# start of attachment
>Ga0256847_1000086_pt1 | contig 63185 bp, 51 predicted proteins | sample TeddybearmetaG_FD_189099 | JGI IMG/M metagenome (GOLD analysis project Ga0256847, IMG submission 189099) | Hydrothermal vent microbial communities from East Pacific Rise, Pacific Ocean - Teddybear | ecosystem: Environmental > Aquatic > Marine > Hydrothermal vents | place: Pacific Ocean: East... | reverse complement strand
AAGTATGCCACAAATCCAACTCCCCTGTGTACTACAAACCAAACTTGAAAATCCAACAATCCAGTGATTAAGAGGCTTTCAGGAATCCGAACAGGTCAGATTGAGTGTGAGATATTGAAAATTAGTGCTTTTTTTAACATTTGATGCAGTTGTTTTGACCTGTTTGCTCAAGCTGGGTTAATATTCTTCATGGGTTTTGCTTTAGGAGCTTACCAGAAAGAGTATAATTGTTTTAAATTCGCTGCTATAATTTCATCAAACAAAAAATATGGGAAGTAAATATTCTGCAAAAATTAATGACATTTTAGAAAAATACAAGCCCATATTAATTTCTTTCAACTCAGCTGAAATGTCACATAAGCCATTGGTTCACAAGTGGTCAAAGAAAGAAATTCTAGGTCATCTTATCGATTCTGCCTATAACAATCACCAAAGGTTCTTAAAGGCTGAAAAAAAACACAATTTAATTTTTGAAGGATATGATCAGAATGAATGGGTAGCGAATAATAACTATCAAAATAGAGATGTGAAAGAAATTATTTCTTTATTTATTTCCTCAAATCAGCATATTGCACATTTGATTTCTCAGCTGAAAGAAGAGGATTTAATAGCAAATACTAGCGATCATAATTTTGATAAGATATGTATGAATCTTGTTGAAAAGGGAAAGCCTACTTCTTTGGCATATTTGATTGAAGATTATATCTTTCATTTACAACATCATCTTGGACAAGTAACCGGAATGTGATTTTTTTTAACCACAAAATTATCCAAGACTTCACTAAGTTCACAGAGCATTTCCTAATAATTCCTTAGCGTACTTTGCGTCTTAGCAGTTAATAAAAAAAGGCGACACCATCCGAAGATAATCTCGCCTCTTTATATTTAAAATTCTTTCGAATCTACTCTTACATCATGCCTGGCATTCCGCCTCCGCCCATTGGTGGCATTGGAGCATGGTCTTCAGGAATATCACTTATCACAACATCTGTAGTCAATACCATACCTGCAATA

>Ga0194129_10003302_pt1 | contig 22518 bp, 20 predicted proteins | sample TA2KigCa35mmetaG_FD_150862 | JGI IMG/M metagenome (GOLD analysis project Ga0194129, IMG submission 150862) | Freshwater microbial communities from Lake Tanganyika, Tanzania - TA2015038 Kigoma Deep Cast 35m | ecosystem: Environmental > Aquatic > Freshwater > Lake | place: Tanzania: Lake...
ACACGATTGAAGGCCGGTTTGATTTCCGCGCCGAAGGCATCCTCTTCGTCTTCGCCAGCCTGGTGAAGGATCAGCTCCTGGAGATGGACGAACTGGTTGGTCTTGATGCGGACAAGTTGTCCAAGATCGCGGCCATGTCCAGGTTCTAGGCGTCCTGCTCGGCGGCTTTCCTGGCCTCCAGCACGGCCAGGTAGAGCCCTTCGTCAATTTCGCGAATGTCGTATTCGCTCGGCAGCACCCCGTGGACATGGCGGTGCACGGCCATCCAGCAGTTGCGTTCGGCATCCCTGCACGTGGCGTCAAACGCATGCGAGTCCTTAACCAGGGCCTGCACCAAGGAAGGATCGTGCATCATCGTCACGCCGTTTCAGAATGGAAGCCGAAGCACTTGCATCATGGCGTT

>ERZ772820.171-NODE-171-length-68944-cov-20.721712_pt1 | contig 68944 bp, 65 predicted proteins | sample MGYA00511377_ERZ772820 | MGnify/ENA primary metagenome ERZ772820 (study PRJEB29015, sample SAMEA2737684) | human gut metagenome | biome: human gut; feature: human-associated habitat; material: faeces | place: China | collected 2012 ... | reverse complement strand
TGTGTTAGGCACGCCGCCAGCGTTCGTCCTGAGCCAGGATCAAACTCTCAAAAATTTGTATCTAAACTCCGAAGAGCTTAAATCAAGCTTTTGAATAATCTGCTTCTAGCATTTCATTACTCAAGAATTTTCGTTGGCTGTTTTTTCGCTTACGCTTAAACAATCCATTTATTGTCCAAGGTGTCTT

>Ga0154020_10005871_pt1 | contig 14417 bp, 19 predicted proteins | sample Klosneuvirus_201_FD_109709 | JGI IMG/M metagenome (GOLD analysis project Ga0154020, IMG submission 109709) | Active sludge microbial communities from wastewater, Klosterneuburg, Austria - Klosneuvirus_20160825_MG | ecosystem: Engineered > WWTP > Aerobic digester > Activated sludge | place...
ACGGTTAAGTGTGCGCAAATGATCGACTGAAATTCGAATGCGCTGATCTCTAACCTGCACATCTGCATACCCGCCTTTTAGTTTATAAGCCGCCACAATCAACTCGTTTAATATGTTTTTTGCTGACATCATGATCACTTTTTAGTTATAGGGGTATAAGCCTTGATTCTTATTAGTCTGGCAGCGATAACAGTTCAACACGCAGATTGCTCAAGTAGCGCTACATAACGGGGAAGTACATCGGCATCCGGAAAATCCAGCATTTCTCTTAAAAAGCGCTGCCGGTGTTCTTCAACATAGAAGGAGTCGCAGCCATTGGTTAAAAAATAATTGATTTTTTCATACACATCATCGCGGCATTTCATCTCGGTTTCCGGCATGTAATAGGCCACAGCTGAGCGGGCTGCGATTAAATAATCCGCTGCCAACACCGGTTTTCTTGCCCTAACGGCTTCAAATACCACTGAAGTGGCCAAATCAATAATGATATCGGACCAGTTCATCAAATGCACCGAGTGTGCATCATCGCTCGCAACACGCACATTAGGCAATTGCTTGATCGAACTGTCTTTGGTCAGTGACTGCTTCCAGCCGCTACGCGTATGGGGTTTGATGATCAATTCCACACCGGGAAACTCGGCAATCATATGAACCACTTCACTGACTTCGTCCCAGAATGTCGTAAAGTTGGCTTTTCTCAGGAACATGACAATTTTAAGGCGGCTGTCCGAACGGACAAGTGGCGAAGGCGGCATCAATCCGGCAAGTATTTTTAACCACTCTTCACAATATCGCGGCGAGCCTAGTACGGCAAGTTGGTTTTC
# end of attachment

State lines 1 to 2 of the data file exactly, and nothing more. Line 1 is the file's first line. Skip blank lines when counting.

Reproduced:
>Ga0256847_1000086_pt1 | contig 63185 bp, 51 predicted proteins | sample TeddybearmetaG_FD_189099 | JGI IMG/M metagenome (GOLD analysis project Ga0256847, IMG submission 189099) | Hydrothermal vent microbial communities from East Pacific Rise, Pacific Ocean - Teddybear | ecosystem: Environmental > Aquatic > Marine > Hydrothermal vents | place: Pacific Ocean: East... | reverse complement strand
AAGTATGCCACAAATCCAACTCCCCTGTGTACTACAAACCAAACTTGAAAATCCAACAATCCAGTGATTAAGAGGCTTTCAGGAATCCGAACAGGTCAGATTGAGTGTGAGATATTGAAAATTAGTGCTTTTTTTAACATTTGATGCAGTTGTTTTGACCTGTTTGCTCAAGCTGGGTTAATATTCTTCATGGGTTTTGCTTTAGGAGCTTACCAGAAAGAGTATAATTGTTTTAAATTCGCTGCTATAATTTCATCAAACAAAAAATATGGGAAGTAAATATTCTGCAAAAATTAATGACATTTTAGAAAAATACAAGCCCATATTAATTTCTTTCAACTCAGCTGAAATGTCACATAAGCCATTGGTTCACAAGTGGTCAAAGAAAGAAATTCTAGGTCATCTTATCGATTCTGCCTATAACAATCACCAAAGGTTCTTAAAGGCTGAAAAAAAACACAATTTAATTTTTGAAGGATATGATCAGAATGAATGGGTAGCGAATAATAACTATCAAAATAGAGATGTGAAAGAAATTATTTCTTTATTTATTTCCTCAAATCAGCATATTGCACATTTGATTTCTCAGCTGAAAGAAGAGGATTTAATAGCAAATACTAGCGATCATAATTTTGATAAGATATGTATGAATCTTGTTGAAAAGGGAAAGCCTACTTCTTTGGCATATTTGATTGAAGATTATATCTTTCATTTACAACATCATCTTGGACAAGTAACCGGAATGTGATTTTTTTTAACCACAAAATTATCCAAGACTTCACTAAGTTCACAGAGCATTTCCTAATAATTCCTTAGCGTACTTTGCGTCTTAGCAGTTAATAAAAAAAGGCGACACCATCCGAAGATAATCTCGCCTCTTTATATTTAAAATTCTTTCGAATCTACTCTTACATCATGCCTGGCATTCCGCCTCCGCCCATTGGTGGCATTGGAGCATGGTCTTCAGGAATATCACTTATCACAACATCTGTAGTCAATACCATACCTGCAATA